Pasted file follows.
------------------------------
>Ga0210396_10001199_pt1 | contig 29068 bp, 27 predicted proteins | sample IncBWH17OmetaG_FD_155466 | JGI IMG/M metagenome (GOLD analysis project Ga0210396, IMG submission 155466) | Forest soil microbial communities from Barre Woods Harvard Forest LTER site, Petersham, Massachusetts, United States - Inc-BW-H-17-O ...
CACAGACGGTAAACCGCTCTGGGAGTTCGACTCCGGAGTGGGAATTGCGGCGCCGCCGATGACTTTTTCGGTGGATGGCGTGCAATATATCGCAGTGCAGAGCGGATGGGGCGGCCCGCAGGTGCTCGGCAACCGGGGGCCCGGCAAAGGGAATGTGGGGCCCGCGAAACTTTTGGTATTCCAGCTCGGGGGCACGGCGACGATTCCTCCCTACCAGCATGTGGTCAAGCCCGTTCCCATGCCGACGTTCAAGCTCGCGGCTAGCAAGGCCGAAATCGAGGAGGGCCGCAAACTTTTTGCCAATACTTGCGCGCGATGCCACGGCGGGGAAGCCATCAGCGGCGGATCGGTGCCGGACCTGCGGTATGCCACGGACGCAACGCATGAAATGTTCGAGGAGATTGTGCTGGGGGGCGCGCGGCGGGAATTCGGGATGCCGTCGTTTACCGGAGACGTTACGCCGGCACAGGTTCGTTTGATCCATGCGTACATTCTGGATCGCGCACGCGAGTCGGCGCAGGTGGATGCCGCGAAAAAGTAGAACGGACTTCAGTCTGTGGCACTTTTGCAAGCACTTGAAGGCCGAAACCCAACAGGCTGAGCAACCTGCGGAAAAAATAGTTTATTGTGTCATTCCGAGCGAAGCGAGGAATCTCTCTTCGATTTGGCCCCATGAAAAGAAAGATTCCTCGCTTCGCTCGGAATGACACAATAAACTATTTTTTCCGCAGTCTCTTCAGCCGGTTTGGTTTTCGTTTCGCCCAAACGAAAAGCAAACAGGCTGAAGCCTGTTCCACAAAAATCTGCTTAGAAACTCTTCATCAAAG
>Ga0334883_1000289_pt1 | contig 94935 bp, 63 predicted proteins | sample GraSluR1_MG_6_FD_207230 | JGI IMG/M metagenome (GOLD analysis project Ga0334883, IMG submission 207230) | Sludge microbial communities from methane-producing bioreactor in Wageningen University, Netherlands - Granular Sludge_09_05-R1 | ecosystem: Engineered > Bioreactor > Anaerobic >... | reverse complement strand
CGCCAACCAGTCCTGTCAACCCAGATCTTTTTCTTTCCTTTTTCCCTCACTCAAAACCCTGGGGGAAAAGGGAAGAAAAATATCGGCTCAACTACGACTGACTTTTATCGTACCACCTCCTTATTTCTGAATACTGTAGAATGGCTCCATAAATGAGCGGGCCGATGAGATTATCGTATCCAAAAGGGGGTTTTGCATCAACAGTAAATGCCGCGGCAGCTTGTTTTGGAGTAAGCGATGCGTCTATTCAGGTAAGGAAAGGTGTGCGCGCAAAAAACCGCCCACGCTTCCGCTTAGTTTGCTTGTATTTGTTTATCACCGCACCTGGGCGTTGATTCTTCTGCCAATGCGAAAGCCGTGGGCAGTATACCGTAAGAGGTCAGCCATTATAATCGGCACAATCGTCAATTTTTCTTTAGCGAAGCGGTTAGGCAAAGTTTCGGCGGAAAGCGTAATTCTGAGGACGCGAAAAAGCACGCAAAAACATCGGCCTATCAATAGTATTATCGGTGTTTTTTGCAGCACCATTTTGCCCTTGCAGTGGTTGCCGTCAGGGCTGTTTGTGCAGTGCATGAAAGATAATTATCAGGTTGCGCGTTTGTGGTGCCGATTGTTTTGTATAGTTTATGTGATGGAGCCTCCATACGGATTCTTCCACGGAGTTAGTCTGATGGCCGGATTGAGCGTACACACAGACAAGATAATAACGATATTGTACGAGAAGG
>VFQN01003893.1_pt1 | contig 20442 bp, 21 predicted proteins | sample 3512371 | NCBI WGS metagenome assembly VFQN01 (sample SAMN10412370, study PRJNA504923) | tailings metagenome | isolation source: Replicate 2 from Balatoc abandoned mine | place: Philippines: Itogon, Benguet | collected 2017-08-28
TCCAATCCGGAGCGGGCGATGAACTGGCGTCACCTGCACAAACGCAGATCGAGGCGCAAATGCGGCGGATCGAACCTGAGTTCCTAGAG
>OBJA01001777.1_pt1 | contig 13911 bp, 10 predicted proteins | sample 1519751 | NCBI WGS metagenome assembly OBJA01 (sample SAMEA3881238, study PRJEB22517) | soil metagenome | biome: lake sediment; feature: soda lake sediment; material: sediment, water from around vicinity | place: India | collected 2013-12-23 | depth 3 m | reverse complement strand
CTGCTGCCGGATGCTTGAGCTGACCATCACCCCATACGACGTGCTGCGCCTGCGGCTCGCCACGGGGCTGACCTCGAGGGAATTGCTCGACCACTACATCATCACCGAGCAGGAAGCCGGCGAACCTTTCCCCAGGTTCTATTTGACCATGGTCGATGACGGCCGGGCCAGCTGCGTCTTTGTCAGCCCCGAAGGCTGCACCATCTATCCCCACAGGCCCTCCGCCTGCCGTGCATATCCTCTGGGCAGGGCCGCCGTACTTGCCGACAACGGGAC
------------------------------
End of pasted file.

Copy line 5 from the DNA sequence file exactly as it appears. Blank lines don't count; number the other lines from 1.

>VFQN01003893.1_pt1 | contig 20442 bp, 21 predicted proteins | sample 3512371 | NCBI WGS metagenome assembly VFQN01 (sample SAMN10412370, study PRJNA504923) | tailings metagenome | isolation source: Replicate 2 from Balatoc abandoned mine | place: Philippines: Itogon, Benguet | collected 2017-08-28